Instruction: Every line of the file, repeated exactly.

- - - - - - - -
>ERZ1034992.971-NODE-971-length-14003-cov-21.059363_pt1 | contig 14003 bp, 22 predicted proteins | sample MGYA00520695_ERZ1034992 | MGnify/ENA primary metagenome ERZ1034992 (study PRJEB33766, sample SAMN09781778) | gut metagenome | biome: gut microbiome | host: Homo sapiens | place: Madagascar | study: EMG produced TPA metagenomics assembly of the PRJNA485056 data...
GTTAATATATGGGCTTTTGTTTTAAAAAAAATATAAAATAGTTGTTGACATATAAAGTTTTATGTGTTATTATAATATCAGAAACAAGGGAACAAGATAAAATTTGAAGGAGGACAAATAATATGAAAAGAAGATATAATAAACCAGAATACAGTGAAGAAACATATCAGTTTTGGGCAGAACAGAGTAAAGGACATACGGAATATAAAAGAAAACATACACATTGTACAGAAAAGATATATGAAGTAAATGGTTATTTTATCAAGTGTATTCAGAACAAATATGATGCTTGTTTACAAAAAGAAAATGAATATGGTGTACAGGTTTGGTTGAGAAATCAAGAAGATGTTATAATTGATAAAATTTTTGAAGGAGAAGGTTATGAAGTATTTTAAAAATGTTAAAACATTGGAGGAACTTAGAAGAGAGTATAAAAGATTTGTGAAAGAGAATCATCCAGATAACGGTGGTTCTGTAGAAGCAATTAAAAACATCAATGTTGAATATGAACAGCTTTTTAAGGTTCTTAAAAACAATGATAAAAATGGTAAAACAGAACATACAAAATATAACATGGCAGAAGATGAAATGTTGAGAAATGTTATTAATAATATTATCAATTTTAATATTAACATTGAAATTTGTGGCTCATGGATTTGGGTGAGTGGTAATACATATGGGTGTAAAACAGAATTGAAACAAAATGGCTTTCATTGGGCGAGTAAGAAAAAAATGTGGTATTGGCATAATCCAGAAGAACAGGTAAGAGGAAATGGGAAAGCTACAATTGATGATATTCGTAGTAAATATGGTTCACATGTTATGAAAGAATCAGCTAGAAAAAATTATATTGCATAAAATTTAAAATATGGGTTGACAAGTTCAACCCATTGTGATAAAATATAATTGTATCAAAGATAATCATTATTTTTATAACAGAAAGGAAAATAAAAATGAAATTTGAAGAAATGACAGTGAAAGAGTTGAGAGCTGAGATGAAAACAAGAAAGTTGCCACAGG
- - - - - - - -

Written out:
>ERZ1034992.971-NODE-971-length-14003-cov-21.059363_pt1 | contig 14003 bp, 22 predicted proteins | sample MGYA00520695_ERZ1034992 | MGnify/ENA primary metagenome ERZ1034992 (study PRJEB33766, sample SAMN09781778) | gut metagenome | biome: gut microbiome | host: Homo sapiens | place: Madagascar | study: EMG produced TPA metagenomics assembly of the PRJNA485056 data...
GTTAATATATGGGCTTTTGTTTTAAAAAAAATATAAAATAGTTGTTGACATATAAAGTTTTATGTGTTATTATAATATCAGAAACAAGGGAACAAGATAAAATTTGAAGGAGGACAAATAATATGAAAAGAAGATATAATAAACCAGAATACAGTGAAGAAACATATCAGTTTTGGGCAGAACAGAGTAAAGGACATACGGAATATAAAAGAAAACATACACATTGTACAGAAAAGATATATGAAGTAAATGGTTATTTTATCAAGTGTATTCAGAACAAATATGATGCTTGTTTACAAAAAGAAAATGAATATGGTGTACAGGTTTGGTTGAGAAATCAAGAAGATGTTATAATTGATAAAATTTTTGAAGGAGAAGGTTATGAAGTATTTTAAAAATGTTAAAACATTGGAGGAACTTAGAAGAGAGTATAAAAGATTTGTGAAAGAGAATCATCCAGATAACGGTGGTTCTGTAGAAGCAATTAAAAACATCAATGTTGAATATGAACAGCTTTTTAAGGTTCTTAAAAACAATGATAAAAATGGTAAAACAGAACATACAAAATATAACATGGCAGAAGATGAAATGTTGAGAAATGTTATTAATAATATTATCAATTTTAATATTAACATTGAAATTTGTGGCTCATGGATTTGGGTGAGTGGTAATACATATGGGTGTAAAACAGAATTGAAACAAAATGGCTTTCATTGGGCGAGTAAGAAAAAAATGTGGTATTGGCATAATCCAGAAGAACAGGTAAGAGGAAATGGGAAAGCTACAATTGATGATATTCGTAGTAAATATGGTTCACATGTTATGAAAGAATCAGCTAGAAAAAATTATATTGCATAAAATTTAAAATATGGGTTGACAAGTTCAACCCATTGTGATAAAATATAATTGTATCAAAGATAATCATTATTTTTATAACAGAAAGGAAAATAAAAATGAAATTTGAAGAAATGACAGTGAAAGAGTTGAGAGCTGAGATGAAAACAAGAAAGTTGCCACAGG